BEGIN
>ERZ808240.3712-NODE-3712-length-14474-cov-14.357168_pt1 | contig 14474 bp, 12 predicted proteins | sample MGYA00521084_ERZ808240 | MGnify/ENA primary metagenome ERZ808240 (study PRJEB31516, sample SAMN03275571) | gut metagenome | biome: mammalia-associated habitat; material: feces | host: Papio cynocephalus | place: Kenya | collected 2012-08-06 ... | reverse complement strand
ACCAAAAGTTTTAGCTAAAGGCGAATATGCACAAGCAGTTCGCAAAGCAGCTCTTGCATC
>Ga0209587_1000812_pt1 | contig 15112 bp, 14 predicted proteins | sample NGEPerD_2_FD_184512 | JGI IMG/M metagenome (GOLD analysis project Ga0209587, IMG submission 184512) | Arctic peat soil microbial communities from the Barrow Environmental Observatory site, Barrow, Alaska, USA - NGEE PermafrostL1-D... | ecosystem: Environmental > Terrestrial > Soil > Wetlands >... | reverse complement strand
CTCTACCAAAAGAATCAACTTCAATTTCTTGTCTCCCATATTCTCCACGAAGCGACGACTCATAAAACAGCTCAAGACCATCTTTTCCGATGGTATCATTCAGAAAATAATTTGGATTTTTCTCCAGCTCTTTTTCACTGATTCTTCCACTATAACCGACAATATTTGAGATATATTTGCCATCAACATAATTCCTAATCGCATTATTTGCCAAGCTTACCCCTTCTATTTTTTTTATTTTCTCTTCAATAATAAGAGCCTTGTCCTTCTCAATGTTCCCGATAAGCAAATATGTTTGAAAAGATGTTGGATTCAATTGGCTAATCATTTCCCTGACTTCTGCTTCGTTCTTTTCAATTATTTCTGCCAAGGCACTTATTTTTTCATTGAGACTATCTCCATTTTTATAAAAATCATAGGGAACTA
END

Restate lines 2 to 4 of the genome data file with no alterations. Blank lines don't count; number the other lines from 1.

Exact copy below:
ACCAAAAGTTTTAGCTAAAGGCGAATATGCACAAGCAGTTCGCAAAGCAGCTCTTGCATC
>Ga0209587_1000812_pt1 | contig 15112 bp, 14 predicted proteins | sample NGEPerD_2_FD_184512 | JGI IMG/M metagenome (GOLD analysis project Ga0209587, IMG submission 184512) | Arctic peat soil microbial communities from the Barrow Environmental Observatory site, Barrow, Alaska, USA - NGEE PermafrostL1-D... | ecosystem: Environmental > Terrestrial > Soil > Wetlands >... | reverse complement strand
CTCTACCAAAAGAATCAACTTCAATTTCTTGTCTCCCATATTCTCCACGAAGCGACGACTCATAAAACAGCTCAAGACCATCTTTTCCGATGGTATCATTCAGAAAATAATTTGGATTTTTCTCCAGCTCTTTTTCACTGATTCTTCCACTATAACCGACAATATTTGAGATATATTTGCCATCAACATAATTCCTAATCGCATTATTTGCCAAGCTTACCCCTTCTATTTTTTTTATTTTCTCTTCAATAATAAGAGCCTTGTCCTTCTCAATGTTCCCGATAAGCAAATATGTTTGAAAAGATGTTGGATTCAATTGGCTAATCATTTCCCTGACTTCTGCTTCGTTCTTTTCAATTATTTCTGCCAAGGCACTTATTTTTTCATTGAGACTATCTCCATTTTTATAAAAATCATAGGGAACTA